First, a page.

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Culture, Labour, and Resources: Principles of a Practical Alternative Growth Path

Freeman, Alan (2013): Culture, Labour, and Resources: Principles of a Practical Alternative Growth Path.

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Abstract

This paper was due to be presented to the 2013 conference of the World Association for Political Economy, in Florianopolis, Brasil. In the event, the author was unable to attend.

The paper summarises the main conclusions of ten years of research into the Creative Industries in London and the UK, culminating in a report for the English-based research foundation NESTA. The author was responsible for this research. I try to draw out the policy conclusions for economic and human development addressing three fundamental structural problems:

(1) In what technologies should a modernising, developmental strategy focus?

(2) What is the relation between economic and human development and how can the latter be assured by the course of the first?

(3) What technological and social choices will make it possible both to expand economic activity and to reduce the consumption of resources, with all the attendant risks that beset modern development strategies including dependency on resource exploitation and the sustainability of the chosen growth path

With few notable exceptions, social theory has failed to grasp the significance of the Creative Industries, consigning to a backwater a development which offers answers to the economic crisis, the social problems of a deeply unequal world, and to resource depletion and rape. Culture has become a ‘non-economic’ opposite to political economy; neither economists nor cultural theorists grasp the theoretical instruments needed to understand that culture is in fact the most economically important human activity, once the economy is grasped, in a rounded way, to include the whole of social reproduction.

The principal obstacle to theoretical and practical advance is the inheritance, both material and spiritual, of a fading epoch dominated by mechanisation. The primary course of present-day accumulation is to reduce labour to a simple mechanical form, and then replace humans by machines. The primary drive of culture is the opposite.

The creative industries show that the present course of economic development is bumping up against absolute limits. This is because the resource that they require to grow is non-mechanical labour, which cannot be replaced by machinery. The normal mechanism of accumulation – the acquisition of material and hence excludable ‘things’ no longer works.

They also illustrate a fundamental limit in the structure of demand. The source of demand for cultural products is a mix of the luxury consumption of the capitalists, and the ‘moral’ or socially-defined component of the wage, both of which are primarily non-material. As the world passes material satiety and lurches into material overconsumption, even as it consigns three quarters of its population to absolute deprivation, new material sources of demand are impossible to find, and new private demand is increasingly confined to the cultural and spiritual domain, where it takes the morbid forms of lust to possess, dominate and outdo.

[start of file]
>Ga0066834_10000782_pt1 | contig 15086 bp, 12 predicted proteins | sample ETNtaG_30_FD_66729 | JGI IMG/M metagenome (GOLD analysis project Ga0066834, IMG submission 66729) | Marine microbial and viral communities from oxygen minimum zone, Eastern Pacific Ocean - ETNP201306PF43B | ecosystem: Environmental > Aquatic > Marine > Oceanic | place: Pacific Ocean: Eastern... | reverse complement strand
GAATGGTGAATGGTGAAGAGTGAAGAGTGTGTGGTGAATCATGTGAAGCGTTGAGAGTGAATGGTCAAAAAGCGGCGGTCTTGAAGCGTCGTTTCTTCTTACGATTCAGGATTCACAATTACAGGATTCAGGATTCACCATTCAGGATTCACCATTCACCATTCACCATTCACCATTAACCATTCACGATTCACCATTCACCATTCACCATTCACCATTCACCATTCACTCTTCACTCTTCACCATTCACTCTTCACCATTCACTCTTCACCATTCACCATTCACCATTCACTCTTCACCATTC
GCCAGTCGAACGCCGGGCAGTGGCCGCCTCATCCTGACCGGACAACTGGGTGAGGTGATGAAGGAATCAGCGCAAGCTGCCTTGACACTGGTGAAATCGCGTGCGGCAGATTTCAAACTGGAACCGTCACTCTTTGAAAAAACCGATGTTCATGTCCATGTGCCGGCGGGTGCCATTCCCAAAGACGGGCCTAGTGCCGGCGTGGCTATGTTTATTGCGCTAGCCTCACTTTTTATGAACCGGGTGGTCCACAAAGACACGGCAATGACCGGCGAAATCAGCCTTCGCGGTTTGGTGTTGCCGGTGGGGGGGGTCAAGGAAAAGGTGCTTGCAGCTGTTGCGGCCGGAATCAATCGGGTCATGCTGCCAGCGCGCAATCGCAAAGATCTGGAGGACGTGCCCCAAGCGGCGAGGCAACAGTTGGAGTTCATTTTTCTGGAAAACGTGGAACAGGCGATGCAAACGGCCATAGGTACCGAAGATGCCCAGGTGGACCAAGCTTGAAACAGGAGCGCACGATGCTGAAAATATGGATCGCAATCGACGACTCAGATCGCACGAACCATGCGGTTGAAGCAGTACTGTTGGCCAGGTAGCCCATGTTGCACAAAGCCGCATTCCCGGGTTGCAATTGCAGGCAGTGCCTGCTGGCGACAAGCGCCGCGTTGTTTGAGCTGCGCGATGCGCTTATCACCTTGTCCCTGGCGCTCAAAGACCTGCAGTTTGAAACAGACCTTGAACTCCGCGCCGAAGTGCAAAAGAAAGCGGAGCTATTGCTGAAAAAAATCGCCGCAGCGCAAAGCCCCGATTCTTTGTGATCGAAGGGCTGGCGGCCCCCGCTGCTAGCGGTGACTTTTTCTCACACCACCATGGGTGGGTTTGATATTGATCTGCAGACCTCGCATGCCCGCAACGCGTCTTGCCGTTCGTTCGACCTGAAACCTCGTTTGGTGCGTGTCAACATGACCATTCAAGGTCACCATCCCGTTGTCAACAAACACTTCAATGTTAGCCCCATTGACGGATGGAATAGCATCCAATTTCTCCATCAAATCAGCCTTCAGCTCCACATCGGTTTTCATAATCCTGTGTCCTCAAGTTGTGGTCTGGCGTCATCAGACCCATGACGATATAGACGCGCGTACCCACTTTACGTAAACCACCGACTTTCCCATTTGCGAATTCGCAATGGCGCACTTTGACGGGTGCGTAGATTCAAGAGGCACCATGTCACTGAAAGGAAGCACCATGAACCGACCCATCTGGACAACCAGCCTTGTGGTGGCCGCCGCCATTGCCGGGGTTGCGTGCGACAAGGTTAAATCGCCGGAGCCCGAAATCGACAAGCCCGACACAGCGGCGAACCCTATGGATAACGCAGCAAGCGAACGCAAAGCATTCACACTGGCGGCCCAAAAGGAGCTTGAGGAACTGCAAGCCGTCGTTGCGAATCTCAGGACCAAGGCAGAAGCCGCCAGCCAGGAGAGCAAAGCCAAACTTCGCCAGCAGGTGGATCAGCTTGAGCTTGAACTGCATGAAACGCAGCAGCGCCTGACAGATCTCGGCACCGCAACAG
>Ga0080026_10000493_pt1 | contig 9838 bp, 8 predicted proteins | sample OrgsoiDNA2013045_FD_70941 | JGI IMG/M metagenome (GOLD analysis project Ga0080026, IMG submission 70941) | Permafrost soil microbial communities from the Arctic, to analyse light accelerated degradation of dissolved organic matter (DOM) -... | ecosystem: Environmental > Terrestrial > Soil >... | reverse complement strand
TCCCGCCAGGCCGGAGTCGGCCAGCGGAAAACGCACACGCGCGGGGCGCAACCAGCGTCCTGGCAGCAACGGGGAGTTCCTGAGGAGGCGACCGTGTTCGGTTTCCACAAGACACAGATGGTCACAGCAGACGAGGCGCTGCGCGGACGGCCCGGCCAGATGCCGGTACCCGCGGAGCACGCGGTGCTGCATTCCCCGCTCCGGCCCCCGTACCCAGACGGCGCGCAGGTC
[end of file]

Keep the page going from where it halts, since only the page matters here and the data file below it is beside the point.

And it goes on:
These trends between them offer a sustainable path forward for humanity in the shape of growth in demand for labour services, which would be, in Mark Swilling’s terminology, ‘resource-decoupled’, decreasing the consumption of resources whilst growing the use and emancipatory nature of human labour. The paper will address the fundamental obstacles to realising this , including those created by a mode of production so far unable to transition from investing in things to invest in humans.

This poses an especial challenge for policy, since the growth of the creative industry sector manifests itself in a new and vibrant commercial sector, yet depends on long-term investment in both in the artistic and cultural formation of performers and producers, and in the general cultural level of society, including careful attention to the changed role of urban spaces and the interaction between cultural activity and new technology.

This paper is based on a lecture given to the Chinese Academy of Social Sciences in November 2012. It builds on a substantial and scientifically well-grounded body of international research, which is now beginning to receive some serious attention in policy circles, by drawing out the above vital conclusions, and demonstrating their scientific validity.

JEL codes: O10; N0; Z1

Keywords: Crisis; Development; Growth; Inequality; State; Culture; Environment; Technology; Creativity; investment’ BRICS

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